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What You Get’s Not What You See

I was desperate. Too many of my pictures were turning out undramatic, humdrum, and wretched. It was largely because they had undramatic, humdrum, and wretched skies.

For a long time, I had the belief that, skywise, I had to take what I got whenever I set up at a location. If wimpy skies were all that were, then that’s what I’d walk away with. Sometimes even if I saw a good sky and rushed to capture it, it would flee the scene like a skittish cardinal-grosbeak. Now that problem is over. I have software that can replace skies in (probably) any picture. No doubt purists will be appalled by this. Some time I’ll write an article about the near-magical program I use.

Wasted and Useful Skies

 

But now is not that time. First I want to tell you how got my best “angry sky picture“. One evening I showed up at a primo sky-photography location, Little Harbor in Ruskin, Florida. Sunset was approaching and I started snapping. There were scads of fascinating cloud formations, all turning rust-orange or smokey brown. I went crazy capturing them all before the light went. For the most part, they came out okay. I put a couple of them in the archives for future insertions.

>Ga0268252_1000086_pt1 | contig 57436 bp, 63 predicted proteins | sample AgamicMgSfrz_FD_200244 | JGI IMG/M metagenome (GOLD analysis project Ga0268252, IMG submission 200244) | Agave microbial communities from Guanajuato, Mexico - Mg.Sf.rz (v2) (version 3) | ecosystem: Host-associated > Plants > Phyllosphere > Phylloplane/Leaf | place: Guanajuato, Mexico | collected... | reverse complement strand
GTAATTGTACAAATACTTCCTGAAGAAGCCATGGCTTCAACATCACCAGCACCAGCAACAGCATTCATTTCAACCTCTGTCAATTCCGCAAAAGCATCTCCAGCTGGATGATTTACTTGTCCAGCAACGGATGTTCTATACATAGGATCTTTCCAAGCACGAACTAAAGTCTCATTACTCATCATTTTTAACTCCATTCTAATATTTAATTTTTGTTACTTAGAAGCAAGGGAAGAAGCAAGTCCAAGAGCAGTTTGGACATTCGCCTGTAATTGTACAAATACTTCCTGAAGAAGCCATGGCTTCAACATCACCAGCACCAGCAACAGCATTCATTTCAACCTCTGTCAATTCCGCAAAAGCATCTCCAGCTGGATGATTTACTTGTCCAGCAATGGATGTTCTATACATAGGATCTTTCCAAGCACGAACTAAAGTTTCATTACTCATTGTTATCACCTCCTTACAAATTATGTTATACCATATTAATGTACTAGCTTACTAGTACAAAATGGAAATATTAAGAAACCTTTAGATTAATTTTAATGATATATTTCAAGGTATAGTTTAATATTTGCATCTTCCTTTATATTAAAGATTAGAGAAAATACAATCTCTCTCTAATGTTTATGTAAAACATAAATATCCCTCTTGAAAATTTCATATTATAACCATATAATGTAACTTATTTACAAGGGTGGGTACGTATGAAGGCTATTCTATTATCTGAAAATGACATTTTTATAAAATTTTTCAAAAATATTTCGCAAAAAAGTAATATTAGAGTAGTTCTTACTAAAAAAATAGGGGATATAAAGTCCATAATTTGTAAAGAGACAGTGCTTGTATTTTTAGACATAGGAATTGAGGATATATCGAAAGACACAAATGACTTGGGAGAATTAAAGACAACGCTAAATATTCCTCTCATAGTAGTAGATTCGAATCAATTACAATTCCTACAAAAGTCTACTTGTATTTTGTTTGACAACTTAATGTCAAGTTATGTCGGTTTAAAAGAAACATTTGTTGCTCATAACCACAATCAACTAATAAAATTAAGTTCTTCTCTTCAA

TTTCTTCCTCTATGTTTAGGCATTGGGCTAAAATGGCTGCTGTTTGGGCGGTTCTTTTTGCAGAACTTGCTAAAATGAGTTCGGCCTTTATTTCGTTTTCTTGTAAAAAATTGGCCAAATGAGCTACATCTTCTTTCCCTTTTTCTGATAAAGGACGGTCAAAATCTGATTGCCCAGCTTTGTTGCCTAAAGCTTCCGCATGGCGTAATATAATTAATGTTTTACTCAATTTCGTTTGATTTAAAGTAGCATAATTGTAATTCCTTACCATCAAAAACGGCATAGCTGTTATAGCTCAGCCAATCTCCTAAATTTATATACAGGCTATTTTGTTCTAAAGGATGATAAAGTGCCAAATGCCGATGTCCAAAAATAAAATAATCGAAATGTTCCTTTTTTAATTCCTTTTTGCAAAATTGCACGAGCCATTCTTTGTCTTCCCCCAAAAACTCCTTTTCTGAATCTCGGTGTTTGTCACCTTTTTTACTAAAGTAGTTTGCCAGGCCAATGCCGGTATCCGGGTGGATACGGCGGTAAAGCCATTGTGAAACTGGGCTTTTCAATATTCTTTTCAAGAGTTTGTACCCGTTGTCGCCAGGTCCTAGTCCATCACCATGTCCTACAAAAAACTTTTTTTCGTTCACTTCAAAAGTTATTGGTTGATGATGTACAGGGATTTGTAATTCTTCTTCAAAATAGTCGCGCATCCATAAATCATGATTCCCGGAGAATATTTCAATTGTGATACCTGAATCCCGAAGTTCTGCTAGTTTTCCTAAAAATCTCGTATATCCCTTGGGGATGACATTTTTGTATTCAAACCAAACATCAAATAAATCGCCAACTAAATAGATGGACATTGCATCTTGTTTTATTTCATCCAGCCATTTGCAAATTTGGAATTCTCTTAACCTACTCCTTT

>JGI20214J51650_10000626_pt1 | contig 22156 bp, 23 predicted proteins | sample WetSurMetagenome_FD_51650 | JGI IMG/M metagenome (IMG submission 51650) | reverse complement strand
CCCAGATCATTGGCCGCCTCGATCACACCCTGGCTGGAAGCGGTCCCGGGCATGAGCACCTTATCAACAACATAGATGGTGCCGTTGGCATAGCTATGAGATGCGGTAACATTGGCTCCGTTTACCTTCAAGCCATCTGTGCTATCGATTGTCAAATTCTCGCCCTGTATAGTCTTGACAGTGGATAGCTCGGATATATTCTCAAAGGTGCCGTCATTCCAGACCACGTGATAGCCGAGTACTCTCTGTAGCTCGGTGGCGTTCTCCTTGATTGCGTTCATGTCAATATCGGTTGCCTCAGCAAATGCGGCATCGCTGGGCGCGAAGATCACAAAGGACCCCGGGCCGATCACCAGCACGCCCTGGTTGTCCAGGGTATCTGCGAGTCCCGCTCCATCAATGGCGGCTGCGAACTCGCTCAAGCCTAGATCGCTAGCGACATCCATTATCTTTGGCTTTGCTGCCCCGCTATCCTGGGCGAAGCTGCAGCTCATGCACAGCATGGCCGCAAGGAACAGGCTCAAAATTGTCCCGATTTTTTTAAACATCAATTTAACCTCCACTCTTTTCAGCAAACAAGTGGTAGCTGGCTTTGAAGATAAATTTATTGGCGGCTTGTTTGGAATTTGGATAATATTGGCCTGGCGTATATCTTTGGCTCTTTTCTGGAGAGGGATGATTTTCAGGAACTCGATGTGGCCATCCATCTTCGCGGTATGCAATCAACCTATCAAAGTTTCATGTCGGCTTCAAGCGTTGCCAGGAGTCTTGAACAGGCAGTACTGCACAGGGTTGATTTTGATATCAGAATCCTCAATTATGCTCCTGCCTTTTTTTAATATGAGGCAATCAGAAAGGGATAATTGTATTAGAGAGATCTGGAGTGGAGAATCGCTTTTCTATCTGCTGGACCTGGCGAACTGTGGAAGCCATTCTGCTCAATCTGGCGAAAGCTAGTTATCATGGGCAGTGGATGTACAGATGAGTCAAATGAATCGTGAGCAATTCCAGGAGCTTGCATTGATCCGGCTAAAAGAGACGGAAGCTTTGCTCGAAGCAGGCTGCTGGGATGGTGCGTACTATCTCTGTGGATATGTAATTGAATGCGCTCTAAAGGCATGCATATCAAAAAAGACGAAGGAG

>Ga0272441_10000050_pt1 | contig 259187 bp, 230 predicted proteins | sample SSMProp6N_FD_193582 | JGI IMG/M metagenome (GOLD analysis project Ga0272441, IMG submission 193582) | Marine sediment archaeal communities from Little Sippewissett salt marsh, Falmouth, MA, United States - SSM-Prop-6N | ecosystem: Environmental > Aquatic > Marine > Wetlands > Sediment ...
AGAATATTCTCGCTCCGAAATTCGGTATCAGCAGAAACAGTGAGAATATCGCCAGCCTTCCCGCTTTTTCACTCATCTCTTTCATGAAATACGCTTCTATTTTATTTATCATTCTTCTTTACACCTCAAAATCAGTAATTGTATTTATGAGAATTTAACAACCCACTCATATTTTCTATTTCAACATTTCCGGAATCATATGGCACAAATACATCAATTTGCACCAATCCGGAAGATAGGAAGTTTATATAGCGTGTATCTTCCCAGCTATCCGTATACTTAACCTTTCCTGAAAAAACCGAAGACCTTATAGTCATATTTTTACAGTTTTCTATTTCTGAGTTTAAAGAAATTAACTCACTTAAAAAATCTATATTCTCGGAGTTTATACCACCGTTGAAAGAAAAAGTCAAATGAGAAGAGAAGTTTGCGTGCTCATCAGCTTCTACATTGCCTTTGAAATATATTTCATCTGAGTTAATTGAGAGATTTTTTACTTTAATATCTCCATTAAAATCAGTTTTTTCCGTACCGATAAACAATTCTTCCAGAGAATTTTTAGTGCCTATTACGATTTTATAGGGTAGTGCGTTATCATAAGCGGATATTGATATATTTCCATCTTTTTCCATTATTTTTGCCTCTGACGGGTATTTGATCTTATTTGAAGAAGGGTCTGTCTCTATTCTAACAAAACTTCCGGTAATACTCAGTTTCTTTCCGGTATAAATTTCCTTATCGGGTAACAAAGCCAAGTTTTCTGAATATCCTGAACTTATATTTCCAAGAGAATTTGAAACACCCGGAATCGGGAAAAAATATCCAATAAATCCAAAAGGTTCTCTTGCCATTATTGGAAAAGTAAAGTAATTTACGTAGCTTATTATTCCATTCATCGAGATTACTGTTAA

I was tempted to employ my “View of St. Petersburg” (below) as a sky for some other picture. Perhaps I’d crop out the lower part and use only the clouds. But when I loaded it and processed it, it looked like it could stand very well on its own, thank you. It was truly an angry sky. It reminded some people of El Greco’s “View of Toledo.”

El Greco, View of Toledo

Nice complement but I wouldn’t even hang my picture in the same room as this great painting. It was done in the late 1590s, a few decades after the Council of Trent banned landscape painting (1563). The Catholic Church believed art should instill proper behavior, like obedience, praise, and humility. Any piece that might engender doubt or naughtiness was unacceptable. El Greco was taking a chance painting a landscape at all, let alone an angry one. And let not the barking mainstream critics tell you this is a “profoundly religious” work. Despite the church in the background, this is a profoundly secular picture.

The night I went trolling for sky shots to insert into needy photographs, I didn’t know I was going to find one that didn’t need such help. What do you think?

View of St. Petersburg

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Peter Bates

Peter Bates is a writer and photographer living in Florida. He is the administrator of this blog and runs the blog Stylus.

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2 Comments

  1. Anonymous Anonymous

    Peter,
    I woke up early today. I always enjoy your articles.
    Larry

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